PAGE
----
For everyone involved, there is a sense that the election will have a profound impact, regardless of the outcome.
"This community is being watched with a whole lot of interest by a whole lot of people across the country on the [telecom industry] side and on the municipal fiber-to-the-home side," Creeden says. "We really stand to set a precedent in this country for municipally-owned utilities getting into this business."
A nationwide search is under way to fill the vacancy of Lafayette Regional Airport Director Greg Roberts following his resignation over an incident in which he allegedly pointed a fake gun at an engineer during a meeting in June, and a replacement is expected by January.
The Ragin’ Cajuns got off to a superb start Saturday night, and the Human Jukebox made the soaked season opener even sweeter for the third-largest crowd in Cajun Field history.
The Louisiana health department will follow a federal judge's order and refrain from immediately penalizing doctors who are trying to comply with a new abortion law that requires them to obtain admitting privileges at a local hospital, a spokeswoman said Monday.
While bogged down with qualifying candidates last month, Secretary of State Tom Schedler didn’t lose sight of the true endgame coming in November and December.
Tuesday's Blogs from the Bog!
Stoned driving a concern when pot is legal; Detroit's bankruptcy trial; speed trap scandal in Florida and more national and international news for Tuesday, September 02, 2014.
A federal jury found attorney Daniel Stanford guilty Friday afternoon on eight of 13 counts for his role in the Curious Goods conspiracy.
Lafayette City-Court Judge Francie Bouillion has served on the bench for two decades since winning a special election to replace Judge Kaliste Saloom when he retired in 1994.
The magazine's senior football writer also predicts a break-out year for Saints fourth-year running back Mark Ingram.
Gulf Coast ceremonies marking the ninth anniversary of Hurricane Katrina have begun.
The Louisiana Department of Wildlife and Fisheries says there is little known about the effects of tiger prawns on indigenous Louisiana shrimp. But, officials say the reports they're seeking will help state biologists monitor the distribution of the prawns and determine the possible presence of spawning populations.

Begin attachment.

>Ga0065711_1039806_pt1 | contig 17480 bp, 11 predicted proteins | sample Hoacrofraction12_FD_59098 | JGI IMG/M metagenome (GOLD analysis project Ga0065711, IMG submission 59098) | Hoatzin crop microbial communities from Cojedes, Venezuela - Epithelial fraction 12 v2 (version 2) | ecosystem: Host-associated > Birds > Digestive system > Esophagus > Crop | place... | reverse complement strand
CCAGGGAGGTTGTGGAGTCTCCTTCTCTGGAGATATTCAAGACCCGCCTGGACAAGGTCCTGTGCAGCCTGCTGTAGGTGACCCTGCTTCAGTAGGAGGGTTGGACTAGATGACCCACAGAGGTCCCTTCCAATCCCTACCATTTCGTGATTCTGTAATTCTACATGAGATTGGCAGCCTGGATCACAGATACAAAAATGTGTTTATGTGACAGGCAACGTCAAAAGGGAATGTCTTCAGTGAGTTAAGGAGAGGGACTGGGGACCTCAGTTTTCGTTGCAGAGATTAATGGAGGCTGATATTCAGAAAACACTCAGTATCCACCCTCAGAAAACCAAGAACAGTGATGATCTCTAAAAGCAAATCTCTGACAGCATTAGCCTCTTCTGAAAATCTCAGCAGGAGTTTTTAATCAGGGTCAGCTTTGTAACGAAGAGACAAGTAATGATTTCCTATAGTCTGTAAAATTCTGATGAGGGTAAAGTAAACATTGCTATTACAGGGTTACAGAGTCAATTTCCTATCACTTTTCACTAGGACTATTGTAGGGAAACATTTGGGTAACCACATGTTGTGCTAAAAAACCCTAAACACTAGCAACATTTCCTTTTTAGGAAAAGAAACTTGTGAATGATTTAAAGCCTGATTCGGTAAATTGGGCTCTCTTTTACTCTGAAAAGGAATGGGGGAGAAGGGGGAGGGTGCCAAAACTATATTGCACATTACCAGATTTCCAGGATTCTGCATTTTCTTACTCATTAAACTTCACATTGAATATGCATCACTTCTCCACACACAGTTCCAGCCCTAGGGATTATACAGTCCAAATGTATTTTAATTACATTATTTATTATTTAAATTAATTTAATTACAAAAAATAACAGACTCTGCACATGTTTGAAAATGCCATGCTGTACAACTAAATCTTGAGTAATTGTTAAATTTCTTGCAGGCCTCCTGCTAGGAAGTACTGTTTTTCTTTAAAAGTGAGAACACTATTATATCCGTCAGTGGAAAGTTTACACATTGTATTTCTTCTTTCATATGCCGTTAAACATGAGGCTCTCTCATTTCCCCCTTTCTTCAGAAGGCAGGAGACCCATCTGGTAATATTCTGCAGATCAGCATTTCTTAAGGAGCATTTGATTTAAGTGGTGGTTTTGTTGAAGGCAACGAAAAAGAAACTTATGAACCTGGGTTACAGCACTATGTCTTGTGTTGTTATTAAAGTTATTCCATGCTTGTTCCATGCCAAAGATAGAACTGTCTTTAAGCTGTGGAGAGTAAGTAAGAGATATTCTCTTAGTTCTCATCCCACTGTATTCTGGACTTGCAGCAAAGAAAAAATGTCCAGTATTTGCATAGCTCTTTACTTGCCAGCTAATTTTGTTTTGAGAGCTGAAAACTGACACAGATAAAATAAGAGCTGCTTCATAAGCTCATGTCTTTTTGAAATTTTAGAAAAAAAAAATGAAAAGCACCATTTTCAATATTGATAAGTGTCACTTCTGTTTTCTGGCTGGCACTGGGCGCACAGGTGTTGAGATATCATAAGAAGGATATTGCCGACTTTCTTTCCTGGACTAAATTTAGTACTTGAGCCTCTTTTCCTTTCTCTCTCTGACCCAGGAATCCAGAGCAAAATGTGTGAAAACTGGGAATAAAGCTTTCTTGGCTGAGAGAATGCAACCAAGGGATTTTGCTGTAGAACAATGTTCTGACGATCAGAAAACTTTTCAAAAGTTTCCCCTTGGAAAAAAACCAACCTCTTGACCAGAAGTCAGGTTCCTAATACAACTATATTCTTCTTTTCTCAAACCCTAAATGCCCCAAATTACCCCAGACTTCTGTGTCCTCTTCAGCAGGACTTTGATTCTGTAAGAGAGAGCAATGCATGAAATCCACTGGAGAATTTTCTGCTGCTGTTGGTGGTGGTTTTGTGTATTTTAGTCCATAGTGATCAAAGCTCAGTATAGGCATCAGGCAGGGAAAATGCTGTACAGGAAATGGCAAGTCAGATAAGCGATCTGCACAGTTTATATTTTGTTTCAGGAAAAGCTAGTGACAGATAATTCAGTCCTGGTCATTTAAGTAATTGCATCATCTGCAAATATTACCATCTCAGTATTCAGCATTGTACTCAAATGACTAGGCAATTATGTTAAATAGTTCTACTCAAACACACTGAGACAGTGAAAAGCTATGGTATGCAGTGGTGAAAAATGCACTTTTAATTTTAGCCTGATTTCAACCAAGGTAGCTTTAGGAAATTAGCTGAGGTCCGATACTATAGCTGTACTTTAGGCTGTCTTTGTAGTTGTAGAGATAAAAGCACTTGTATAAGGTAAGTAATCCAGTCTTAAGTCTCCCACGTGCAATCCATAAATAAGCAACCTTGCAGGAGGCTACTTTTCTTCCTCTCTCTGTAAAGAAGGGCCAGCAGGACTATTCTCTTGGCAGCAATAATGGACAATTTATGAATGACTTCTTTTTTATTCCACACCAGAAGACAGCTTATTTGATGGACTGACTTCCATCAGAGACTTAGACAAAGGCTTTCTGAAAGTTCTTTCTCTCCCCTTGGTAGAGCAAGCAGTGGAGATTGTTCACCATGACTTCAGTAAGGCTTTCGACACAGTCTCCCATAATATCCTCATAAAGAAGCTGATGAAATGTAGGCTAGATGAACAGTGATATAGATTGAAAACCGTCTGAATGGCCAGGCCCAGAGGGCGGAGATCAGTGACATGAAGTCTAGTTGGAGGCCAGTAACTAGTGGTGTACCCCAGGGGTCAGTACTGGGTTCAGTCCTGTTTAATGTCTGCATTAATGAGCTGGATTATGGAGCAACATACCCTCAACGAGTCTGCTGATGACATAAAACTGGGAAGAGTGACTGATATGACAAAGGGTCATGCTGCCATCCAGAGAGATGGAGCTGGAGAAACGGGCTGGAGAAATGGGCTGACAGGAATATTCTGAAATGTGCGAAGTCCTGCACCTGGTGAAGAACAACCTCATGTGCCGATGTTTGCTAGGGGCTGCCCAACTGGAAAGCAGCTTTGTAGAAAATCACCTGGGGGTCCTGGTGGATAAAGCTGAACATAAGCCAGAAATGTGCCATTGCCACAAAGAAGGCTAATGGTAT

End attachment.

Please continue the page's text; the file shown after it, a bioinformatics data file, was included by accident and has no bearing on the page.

Baltimore Ravens coach John Harbaugh rested his regulars and watched with delight as Ray Rice's backups ground out 214 yards rushing in a 22-13 victory over the New Orleans Saints on Thursday night.
High-profile criminal defense attorney Daniel Stanford awaits his fate in the Curious Goods conspiracy trial.
The Louisiana Department of Wildlife and Fisheries is set to put the kibosh on the legal ownership of monkeys trained to help the disabled, and the agency wants to know what you think.
A federal judge on Thursday asked lawyers battling over Louisiana's new, restrictive abortion law for an agreement that apparently could let clinics stay open — at least for a while — after the law takes effect Sept. 1.
An abortion rights organization wants a federal judge to block enforcement of Louisiana's new abortion law while its lawsuit to overturn the law makes its way through court.
Republican presidential prospects Ted Cruz and Bobby Jindal are planning to speak at an Iowa Christian conservative event in September.
The attention surrounding Victor White III has spiked with the release of last week’s autopsy report, which has raised a number of serious questions about the night of his death and has put the Iberia Parish Sheriff’s Office under an increased wave of scrutiny as more national media outlets are jumping on the story, most recently seen on MSNBC's The Rachel Maddow Show.
A group supporting taxpayer-funded private school tuition vouchers is appealing a federal judge's order that Louisiana must provide regular reports to federal officials on the state's voucher program.
The Discovery Channel has canceled reality TV star Will Hayden's popular "Sons of Guns" show after his arrest on an aggravated rape charge.
The LPSB will finally hear from the attorney it hired to investigate the superintendent at a special meeting Thursday at 4 p.m.
Authorities are investigating a report that a student there warned the principal of impending violence similar to that depicted in the movie "The Purge."
Saints cornerback Champ Bailey has played for more than a handful of playoff teams during a career that has seen him selected to 12 Pro Bowls.
Police say a 56-year-old Lafayette man walking behind a dump truck died when the truck hit him as it was backing up.
New Orleans Saints quarterback Drew Brees is a proud papa of new baby girl.